Forbes Magazine annually compiles sports franchise value data, and the numbers released this week on the NBA speak to one thing in particular: the power of TV money.

It was assumed the NBA — which announced a massive new TV deal in October, jumping from less than $1 billion per year to more than $2.6 billion per year — would see large gains in franchise values.

But the raw data — the average value of franchises jumped a whopping 72 percent from last year to this year — is eye-opening even when accounting for expectations.

A year ago, there were just three teams valued at $1 billion or more; now there are 11 such teams, including three (the Lakers, Knicks and Bulls) valued at $2 billion or more.

The Timberwolves' jump wasn't quite that dramatic, but it is still sharp: a 45 percent increase, from $430 million in 2014 to $625 million in 2015. While that value puts Minnesota 29th among the 30 NBA franchises (only the Bucks are valued lower), it is the continuation of an upward trend for the Wolves.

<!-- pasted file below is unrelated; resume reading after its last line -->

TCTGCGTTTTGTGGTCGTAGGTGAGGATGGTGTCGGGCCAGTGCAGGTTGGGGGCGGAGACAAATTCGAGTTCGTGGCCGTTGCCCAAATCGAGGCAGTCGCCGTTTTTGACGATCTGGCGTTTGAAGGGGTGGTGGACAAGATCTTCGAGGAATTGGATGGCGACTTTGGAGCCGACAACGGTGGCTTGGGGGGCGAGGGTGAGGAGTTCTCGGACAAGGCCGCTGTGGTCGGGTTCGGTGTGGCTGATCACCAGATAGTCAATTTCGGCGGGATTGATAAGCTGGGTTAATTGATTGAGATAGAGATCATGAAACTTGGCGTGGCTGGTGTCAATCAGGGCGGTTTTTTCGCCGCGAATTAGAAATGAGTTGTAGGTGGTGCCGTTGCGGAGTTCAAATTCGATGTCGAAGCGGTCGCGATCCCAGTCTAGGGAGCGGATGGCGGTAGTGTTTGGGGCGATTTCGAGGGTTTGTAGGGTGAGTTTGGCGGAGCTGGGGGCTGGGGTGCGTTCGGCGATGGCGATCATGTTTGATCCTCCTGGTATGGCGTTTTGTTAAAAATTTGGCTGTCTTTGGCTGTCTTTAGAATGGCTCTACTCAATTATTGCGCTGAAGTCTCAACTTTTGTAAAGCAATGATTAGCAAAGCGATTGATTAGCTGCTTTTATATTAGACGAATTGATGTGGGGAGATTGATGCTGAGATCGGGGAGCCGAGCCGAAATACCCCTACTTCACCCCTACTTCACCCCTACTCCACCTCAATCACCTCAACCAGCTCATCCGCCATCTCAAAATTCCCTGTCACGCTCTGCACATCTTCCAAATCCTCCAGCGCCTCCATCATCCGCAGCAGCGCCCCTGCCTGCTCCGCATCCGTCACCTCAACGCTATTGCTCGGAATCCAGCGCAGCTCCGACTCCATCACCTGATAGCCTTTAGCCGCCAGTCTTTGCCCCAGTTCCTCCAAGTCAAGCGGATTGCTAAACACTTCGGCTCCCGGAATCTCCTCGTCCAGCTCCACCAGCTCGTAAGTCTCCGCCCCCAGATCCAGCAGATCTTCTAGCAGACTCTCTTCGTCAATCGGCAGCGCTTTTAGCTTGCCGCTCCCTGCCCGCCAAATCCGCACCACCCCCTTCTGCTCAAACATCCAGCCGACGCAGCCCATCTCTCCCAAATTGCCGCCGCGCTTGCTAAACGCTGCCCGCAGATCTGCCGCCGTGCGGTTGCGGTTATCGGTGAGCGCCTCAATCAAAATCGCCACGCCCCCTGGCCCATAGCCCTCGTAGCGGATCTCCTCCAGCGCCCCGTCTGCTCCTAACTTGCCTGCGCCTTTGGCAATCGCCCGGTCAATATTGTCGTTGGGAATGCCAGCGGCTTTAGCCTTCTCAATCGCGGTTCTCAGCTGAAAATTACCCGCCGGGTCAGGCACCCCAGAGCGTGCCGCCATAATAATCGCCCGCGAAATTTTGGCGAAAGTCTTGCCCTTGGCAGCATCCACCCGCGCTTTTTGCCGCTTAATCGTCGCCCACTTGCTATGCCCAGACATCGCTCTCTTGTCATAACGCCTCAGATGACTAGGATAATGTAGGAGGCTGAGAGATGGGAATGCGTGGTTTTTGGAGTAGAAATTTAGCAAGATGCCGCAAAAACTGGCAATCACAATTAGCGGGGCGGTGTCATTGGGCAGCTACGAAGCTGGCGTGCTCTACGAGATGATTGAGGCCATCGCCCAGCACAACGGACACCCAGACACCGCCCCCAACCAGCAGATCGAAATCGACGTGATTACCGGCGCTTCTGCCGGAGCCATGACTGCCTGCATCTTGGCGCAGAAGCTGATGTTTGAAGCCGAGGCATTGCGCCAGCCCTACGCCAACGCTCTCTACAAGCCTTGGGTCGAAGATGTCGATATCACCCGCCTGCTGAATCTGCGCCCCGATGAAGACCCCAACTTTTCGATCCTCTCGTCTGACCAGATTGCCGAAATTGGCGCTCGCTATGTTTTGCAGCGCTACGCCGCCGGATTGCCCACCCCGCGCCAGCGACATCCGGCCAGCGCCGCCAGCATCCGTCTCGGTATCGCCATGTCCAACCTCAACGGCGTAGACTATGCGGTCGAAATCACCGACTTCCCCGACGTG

For most of the mid-to-late-2000s, the Wolves hovered around a $300 million value mark. The recession and NBA work stoppage dropped the Wolves to down to $264 million in 2011 (their lowest value since 2004) and it increased only modestly to $272 million in 2012.

In the past three years, though, the Wolves have seen a 130 percent increase in their value.

Very little, if any, of that increase can be attributed to improved play since Minnesota hasn't made the playoffs since 2004. Average attendance at Wolves home games has declined from more than 17,000 in 2011-12 to less than 14,000 this season.

It doesn't matter. The power of TV money conquers all.

The same thing happened in baseball between 2012 and 2013 after MLB announced a huge new television deal.

Forbes valuations between those years jumped an average of 23 percent per team. The Twins went from $510 million to $578 million in value from 2012 to 2013 despite their average attendance going down by more than 3,000 fans per game.

The Vikings? They were worth $437 million in 2002. Now they're valued at $1.15 billion. Some of that has to do with their new stadium, but a lot of it has to do with NFL TV money.

Wins and losses are nice. But in the biggest U.S. sports leagues, TV is what shows owners the money.

Michael Rand